Hiking Red Mountain

This hike is moderately difficult. The trail is the service road to the fire lookout station on the summit of Red Mountain.  In years past, this was no doubt one of many mining roads in the Patagonia Mountains, but in recent years both Verizon Wireless and Cingular mobile phone service providers have installed antennas and several small structures for their operating equipment. You will see these structures just before you get to the summit and the fire lookout station.

The hike is approximately 9 miles round trip out and back to the look-out station from the start of the trail/ forest service road just off of Harshaw Road where limited parking is available.  Vehicles can and do drive in further, but this is not recommended, especially since you’re there to hike!!  The elevation gain is approximately 2,315 feet.  The best times of year to do this hike are winter, spring and fall.  The summer will work, too, if you start early and return before 9:00 a.m.

To get to the trailhead, drive out of Patagonia on Harshaw Road.  You will pass a sign that tells you  that you are entering the Coronado National Forest and then a parking lot for the Arizona Trail.  Keep driving, and a little farther on (about 3 miles from your start on Harshaw Road) there is a Y in the road.  Stay on the paved road to your right.  In less than two miles you will see a sign on your right regarding fire safety.  This is the entrance to the trailhead/forest service road.  Park here.  If you miss the trailhead and start an uphill climb on Harshaw Road, you have gone too far.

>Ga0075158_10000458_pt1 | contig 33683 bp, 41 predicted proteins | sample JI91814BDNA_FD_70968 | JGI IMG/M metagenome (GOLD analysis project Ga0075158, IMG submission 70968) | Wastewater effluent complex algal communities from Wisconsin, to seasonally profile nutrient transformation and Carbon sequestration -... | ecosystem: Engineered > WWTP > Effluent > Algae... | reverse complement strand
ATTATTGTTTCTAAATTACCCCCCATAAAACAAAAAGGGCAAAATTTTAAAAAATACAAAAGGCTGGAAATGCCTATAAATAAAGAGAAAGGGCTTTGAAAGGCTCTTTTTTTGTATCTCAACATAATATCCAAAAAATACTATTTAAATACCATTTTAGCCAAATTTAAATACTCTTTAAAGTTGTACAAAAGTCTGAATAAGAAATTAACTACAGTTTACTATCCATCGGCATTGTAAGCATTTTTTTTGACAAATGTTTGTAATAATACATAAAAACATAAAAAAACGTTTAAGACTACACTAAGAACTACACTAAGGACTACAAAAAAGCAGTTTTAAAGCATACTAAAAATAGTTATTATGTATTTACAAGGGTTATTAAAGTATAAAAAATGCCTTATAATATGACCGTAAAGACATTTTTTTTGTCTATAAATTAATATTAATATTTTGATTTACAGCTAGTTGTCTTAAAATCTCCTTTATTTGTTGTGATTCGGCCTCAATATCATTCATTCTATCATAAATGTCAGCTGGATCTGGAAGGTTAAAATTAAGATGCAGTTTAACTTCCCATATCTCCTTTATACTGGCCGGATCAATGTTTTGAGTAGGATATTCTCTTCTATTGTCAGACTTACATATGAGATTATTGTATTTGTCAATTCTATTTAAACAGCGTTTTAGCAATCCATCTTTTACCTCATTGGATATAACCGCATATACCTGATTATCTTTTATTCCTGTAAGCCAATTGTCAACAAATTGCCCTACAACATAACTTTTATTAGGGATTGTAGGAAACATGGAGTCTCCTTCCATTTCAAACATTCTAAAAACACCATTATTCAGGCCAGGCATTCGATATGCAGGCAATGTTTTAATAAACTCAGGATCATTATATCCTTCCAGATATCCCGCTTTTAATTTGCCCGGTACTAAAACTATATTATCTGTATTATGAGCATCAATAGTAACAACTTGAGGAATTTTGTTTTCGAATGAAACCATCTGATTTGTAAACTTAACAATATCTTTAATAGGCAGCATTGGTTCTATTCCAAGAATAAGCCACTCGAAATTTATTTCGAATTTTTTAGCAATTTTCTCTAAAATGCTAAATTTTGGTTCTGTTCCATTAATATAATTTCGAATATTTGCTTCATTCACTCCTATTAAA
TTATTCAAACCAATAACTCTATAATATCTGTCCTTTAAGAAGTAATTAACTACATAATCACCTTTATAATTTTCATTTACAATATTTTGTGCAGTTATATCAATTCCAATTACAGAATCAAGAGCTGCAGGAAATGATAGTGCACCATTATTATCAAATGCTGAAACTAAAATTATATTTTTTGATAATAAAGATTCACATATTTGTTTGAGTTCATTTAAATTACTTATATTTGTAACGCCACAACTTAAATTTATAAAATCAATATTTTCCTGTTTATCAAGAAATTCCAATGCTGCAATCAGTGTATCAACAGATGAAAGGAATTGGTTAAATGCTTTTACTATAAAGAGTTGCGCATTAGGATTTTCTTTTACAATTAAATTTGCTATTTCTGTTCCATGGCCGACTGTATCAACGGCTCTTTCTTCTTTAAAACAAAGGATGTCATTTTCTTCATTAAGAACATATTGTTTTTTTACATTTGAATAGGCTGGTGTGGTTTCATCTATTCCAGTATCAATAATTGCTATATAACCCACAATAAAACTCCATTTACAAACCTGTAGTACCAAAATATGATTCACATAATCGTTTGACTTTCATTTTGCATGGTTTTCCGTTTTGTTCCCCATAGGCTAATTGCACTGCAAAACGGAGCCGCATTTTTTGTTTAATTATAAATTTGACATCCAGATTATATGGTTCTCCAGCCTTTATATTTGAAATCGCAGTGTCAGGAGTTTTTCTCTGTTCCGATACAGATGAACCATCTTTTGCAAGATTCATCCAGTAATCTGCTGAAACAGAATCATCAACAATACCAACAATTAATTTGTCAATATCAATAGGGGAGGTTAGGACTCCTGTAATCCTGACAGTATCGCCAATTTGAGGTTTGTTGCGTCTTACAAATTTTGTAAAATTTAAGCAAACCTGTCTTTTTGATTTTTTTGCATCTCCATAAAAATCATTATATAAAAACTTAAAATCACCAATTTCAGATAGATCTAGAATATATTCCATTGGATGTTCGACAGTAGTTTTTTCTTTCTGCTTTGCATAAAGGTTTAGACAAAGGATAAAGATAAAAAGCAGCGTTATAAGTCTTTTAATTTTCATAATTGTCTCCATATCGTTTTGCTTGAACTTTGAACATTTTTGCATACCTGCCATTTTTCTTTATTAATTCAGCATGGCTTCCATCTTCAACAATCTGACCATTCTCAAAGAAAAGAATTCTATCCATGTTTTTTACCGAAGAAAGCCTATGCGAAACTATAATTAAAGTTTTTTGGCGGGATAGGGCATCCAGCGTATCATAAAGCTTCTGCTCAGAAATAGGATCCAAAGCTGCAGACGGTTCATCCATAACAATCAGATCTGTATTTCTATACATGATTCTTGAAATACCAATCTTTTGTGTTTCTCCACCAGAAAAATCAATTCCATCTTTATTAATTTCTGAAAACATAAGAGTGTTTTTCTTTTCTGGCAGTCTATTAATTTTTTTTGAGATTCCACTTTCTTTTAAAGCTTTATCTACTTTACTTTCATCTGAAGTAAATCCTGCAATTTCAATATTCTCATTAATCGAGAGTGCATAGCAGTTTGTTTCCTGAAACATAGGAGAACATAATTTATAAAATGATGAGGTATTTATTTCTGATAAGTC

Enjoy the scenery and some 17 to 19 switchbacks (depending on whose counting!) as you follow the forest service road to the top of Red Mountain.  It is an uphill hike most of the way, but once you reach the summit, the views are spectacular. Taking a topographical map of the area will help you identify other mountain ranges visible from the top of Red Mountain.  The town of Patagonia, Patagonia Lake State Park, the San Rafael Valley, Mt. Hopkins, Mt. Wrightson, and, of course, Mexico, offer many photo opportunities.

Allow yourself anywhere from 4 to 6 hours for this hike.  Take plenty of water, never hike without sunscreen, don’t be in a rush, enjoy the wilderness, and remember that whatever you pack in, you need to pack out.

Happy trails to you!!

Submitted by Jude Weierman, Patagonia resident.